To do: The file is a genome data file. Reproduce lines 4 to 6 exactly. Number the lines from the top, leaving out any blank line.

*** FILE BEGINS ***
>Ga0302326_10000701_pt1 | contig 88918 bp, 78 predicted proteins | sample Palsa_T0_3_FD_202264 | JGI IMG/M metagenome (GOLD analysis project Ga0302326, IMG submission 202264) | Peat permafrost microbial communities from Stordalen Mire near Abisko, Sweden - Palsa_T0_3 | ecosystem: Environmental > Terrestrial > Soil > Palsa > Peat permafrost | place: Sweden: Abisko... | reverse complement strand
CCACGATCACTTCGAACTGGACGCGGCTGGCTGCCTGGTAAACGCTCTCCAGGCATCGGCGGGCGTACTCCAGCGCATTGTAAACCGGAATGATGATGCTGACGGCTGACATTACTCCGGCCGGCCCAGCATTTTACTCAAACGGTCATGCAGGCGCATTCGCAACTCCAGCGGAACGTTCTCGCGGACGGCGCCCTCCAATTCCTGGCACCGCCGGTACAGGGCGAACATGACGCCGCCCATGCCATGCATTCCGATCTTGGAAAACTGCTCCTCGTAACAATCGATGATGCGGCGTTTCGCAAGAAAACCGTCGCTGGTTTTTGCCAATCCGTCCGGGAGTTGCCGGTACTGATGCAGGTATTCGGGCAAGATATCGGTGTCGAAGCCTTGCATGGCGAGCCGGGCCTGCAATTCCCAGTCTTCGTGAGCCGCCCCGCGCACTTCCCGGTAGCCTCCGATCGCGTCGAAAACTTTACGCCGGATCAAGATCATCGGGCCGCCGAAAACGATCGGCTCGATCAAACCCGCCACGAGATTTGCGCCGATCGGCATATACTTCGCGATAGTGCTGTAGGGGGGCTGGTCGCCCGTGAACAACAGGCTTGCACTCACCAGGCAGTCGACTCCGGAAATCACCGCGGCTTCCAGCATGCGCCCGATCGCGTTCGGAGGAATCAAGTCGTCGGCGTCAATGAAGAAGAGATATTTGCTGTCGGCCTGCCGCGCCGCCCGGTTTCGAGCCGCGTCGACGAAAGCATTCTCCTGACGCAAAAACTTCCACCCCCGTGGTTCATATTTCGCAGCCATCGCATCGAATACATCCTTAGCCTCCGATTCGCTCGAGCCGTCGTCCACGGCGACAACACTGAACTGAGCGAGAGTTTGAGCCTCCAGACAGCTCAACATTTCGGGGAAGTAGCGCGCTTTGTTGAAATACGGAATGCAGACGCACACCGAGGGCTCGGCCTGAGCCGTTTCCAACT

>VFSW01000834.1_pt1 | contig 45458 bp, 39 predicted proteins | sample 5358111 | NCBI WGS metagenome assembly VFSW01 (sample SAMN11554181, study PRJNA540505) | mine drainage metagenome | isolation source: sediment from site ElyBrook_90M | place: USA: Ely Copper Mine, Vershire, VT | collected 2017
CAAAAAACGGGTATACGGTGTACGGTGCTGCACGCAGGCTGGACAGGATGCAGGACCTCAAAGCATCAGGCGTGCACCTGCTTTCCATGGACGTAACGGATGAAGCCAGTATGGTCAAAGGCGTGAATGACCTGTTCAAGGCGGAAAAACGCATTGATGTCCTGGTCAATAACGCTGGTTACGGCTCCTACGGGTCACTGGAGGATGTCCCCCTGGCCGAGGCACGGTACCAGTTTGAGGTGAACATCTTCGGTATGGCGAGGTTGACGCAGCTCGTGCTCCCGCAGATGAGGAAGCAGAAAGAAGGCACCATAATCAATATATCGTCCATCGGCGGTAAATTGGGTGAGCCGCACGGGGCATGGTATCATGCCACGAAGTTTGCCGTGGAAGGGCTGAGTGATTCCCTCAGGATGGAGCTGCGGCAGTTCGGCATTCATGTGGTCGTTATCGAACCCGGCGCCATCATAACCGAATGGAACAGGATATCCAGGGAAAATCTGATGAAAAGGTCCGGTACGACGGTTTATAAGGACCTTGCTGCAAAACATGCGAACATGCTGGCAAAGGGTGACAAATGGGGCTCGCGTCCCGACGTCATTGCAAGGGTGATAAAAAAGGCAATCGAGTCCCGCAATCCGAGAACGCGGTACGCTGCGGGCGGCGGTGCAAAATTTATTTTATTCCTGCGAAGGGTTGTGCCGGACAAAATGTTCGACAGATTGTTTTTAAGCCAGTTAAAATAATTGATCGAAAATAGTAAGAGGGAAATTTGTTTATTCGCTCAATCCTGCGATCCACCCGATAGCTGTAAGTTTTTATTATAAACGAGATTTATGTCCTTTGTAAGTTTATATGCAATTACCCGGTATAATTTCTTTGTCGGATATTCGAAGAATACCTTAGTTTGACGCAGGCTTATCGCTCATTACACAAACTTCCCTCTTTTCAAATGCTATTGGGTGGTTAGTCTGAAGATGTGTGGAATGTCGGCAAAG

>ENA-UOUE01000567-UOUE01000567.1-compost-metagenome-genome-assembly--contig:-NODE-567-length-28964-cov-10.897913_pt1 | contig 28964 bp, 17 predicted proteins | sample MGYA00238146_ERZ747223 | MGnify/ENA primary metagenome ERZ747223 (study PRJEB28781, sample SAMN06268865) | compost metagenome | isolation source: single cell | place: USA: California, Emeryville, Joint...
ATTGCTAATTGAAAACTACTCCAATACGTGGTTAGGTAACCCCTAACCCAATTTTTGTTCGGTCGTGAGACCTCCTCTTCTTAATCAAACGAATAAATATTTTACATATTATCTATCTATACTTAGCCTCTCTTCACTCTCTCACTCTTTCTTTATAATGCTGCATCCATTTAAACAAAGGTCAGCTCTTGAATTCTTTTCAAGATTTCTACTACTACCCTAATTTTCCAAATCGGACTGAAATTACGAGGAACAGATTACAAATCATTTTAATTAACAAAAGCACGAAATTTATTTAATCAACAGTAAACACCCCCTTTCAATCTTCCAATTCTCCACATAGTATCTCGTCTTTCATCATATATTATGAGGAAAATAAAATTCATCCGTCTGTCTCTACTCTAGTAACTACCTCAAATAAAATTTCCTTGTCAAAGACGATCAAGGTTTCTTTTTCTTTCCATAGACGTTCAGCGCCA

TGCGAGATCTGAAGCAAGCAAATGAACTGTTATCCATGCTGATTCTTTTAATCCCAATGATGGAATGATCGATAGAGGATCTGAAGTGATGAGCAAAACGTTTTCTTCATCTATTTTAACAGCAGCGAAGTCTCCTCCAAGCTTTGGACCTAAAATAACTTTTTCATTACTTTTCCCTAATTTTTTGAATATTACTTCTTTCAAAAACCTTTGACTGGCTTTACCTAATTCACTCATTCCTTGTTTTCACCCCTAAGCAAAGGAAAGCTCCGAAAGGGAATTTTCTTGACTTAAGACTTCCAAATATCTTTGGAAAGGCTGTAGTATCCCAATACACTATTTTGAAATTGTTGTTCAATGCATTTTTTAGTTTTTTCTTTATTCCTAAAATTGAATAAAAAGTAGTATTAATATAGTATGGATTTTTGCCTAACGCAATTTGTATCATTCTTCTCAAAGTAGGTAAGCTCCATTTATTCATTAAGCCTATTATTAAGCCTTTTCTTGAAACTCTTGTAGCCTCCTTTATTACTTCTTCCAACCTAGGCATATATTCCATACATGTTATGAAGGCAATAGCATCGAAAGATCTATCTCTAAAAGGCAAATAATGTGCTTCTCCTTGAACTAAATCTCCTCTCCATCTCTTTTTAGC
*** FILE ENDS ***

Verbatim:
CAAAAAACGGGTATACGGTGTACGGTGCTGCACGCAGGCTGGACAGGATGCAGGACCTCAAAGCATCAGGCGTGCACCTGCTTTCCATGGACGTAACGGATGAAGCCAGTATGGTCAAAGGCGTGAATGACCTGTTCAAGGCGGAAAAACGCATTGATGTCCTGGTCAATAACGCTGGTTACGGCTCCTACGGGTCACTGGAGGATGTCCCCCTGGCCGAGGCACGGTACCAGTTTGAGGTGAACATCTTCGGTATGGCGAGGTTGACGCAGCTCGTGCTCCCGCAGATGAGGAAGCAGAAAGAAGGCACCATAATCAATATATCGTCCATCGGCGGTAAATTGGGTGAGCCGCACGGGGCATGGTATCATGCCACGAAGTTTGCCGTGGAAGGGCTGAGTGATTCCCTCAGGATGGAGCTGCGGCAGTTCGGCATTCATGTGGTCGTTATCGAACCCGGCGCCATCATAACCGAATGGAACAGGATATCCAGGGAAAATCTGATGAAAAGGTCCGGTACGACGGTTTATAAGGACCTTGCTGCAAAACATGCGAACATGCTGGCAAAGGGTGACAAATGGGGCTCGCGTCCCGACGTCATTGCAAGGGTGATAAAAAAGGCAATCGAGTCCCGCAATCCGAGAACGCGGTACGCTGCGGGCGGCGGTGCAAAATTTATTTTATTCCTGCGAAGGGTTGTGCCGGACAAAATGTTCGACAGATTGTTTTTAAGCCAGTTAAAATAATTGATCGAAAATAGTAAGAGGGAAATTTGTTTATTCGCTCAATCCTGCGATCCACCCGATAGCTGTAAGTTTTTATTATAAACGAGATTTATGTCCTTTGTAAGTTTATATGCAATTACCCGGTATAATTTCTTTGTCGGATATTCGAAGAATACCTTAGTTTGACGCAGGCTTATCGCTCATTACACAAACTTCCCTCTTTTCAAATGCTATTGGGTGGTTAGTCTGAAGATGTGTGGAATGTCGGCAAAG

>ENA-UOUE01000567-UOUE01000567.1-compost-metagenome-genome-assembly--contig:-NODE-567-length-28964-cov-10.897913_pt1 | contig 28964 bp, 17 predicted proteins | sample MGYA00238146_ERZ747223 | MGnify/ENA primary metagenome ERZ747223 (study PRJEB28781, sample SAMN06268865) | compost metagenome | isolation source: single cell | place: USA: California, Emeryville, Joint...
ATTGCTAATTGAAAACTACTCCAATACGTGGTTAGGTAACCCCTAACCCAATTTTTGTTCGGTCGTGAGACCTCCTCTTCTTAATCAAACGAATAAATATTTTACATATTATCTATCTATACTTAGCCTCTCTTCACTCTCTCACTCTTTCTTTATAATGCTGCATCCATTTAAACAAAGGTCAGCTCTTGAATTCTTTTCAAGATTTCTACTACTACCCTAATTTTCCAAATCGGACTGAAATTACGAGGAACAGATTACAAATCATTTTAATTAACAAAAGCACGAAATTTATTTAATCAACAGTAAACACCCCCTTTCAATCTTCCAATTCTCCACATAGTATCTCGTCTTTCATCATATATTATGAGGAAAATAAAATTCATCCGTCTGTCTCTACTCTAGTAACTACCTCAAATAAAATTTCCTTGTCAAAGACGATCAAGGTTTCTTTTTCTTTCCATAGACGTTCAGCGCCA